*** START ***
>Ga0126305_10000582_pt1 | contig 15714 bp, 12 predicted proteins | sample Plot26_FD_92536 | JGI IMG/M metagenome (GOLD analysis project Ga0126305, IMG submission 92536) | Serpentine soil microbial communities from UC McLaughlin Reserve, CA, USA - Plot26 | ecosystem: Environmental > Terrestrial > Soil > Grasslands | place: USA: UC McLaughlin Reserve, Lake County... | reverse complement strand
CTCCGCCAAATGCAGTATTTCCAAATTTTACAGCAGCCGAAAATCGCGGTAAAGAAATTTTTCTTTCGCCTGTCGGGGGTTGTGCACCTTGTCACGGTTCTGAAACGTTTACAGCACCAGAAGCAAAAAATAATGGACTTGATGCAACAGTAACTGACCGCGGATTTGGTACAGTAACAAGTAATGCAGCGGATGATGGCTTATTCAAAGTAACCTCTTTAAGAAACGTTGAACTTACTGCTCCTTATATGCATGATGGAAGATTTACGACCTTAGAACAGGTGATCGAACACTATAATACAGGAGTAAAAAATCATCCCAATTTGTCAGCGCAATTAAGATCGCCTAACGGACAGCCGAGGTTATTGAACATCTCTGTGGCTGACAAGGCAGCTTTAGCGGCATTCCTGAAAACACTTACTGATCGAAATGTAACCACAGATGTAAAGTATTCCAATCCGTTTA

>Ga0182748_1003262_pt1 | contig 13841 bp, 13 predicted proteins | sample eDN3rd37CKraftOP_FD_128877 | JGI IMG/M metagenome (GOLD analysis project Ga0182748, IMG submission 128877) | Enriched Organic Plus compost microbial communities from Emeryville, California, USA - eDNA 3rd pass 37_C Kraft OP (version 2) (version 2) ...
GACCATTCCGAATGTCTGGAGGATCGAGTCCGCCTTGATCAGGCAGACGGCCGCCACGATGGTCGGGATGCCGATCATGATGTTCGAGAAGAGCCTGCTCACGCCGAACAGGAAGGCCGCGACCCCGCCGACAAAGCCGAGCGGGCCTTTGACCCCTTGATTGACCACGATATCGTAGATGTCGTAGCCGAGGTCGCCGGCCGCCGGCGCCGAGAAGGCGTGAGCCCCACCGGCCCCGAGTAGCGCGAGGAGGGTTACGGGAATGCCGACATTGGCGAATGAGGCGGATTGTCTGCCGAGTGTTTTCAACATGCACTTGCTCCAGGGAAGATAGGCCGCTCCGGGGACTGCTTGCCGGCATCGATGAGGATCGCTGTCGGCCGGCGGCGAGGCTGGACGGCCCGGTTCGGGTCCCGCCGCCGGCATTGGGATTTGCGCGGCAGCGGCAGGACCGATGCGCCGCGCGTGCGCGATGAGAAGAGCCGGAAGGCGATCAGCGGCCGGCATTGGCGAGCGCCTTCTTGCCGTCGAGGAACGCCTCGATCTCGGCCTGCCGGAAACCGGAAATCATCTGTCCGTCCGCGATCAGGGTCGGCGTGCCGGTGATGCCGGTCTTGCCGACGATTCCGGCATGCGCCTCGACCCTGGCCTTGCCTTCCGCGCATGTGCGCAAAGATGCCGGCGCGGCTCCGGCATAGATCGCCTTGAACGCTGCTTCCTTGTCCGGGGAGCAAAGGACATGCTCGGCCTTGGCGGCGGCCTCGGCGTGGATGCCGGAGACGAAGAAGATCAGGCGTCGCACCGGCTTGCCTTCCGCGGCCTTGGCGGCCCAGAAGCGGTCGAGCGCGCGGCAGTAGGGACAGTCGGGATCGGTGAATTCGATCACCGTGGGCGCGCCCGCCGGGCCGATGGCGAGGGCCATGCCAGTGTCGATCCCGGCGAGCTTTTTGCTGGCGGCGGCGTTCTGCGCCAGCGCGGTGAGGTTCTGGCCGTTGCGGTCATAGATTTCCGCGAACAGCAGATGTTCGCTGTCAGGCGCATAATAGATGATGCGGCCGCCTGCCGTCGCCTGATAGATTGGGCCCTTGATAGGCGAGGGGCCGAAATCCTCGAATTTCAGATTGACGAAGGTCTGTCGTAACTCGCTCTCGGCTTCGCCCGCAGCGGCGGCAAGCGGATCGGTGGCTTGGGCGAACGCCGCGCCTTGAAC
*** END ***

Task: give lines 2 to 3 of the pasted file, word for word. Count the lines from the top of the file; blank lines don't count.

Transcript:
CTCCGCCAAATGCAGTATTTCCAAATTTTACAGCAGCCGAAAATCGCGGTAAAGAAATTTTTCTTTCGCCTGTCGGGGGTTGTGCACCTTGTCACGGTTCTGAAACGTTTACAGCACCAGAAGCAAAAAATAATGGACTTGATGCAACAGTAACTGACCGCGGATTTGGTACAGTAACAAGTAATGCAGCGGATGATGGCTTATTCAAAGTAACCTCTTTAAGAAACGTTGAACTTACTGCTCCTTATATGCATGATGGAAGATTTACGACCTTAGAACAGGTGATCGAACACTATAATACAGGAGTAAAAAATCATCCCAATTTGTCAGCGCAATTAAGATCGCCTAACGGACAGCCGAGGTTATTGAACATCTCTGTGGCTGACAAGGCAGCTTTAGCGGCATTCCTGAAAACACTTACTGATCGAAATGTAACCACAGATGTAAAGTATTCCAATCCGTTTA

>Ga0182748_1003262_pt1 | contig 13841 bp, 13 predicted proteins | sample eDN3rd37CKraftOP_FD_128877 | JGI IMG/M metagenome (GOLD analysis project Ga0182748, IMG submission 128877) | Enriched Organic Plus compost microbial communities from Emeryville, California, USA - eDNA 3rd pass 37_C Kraft OP (version 2) (version 2) ...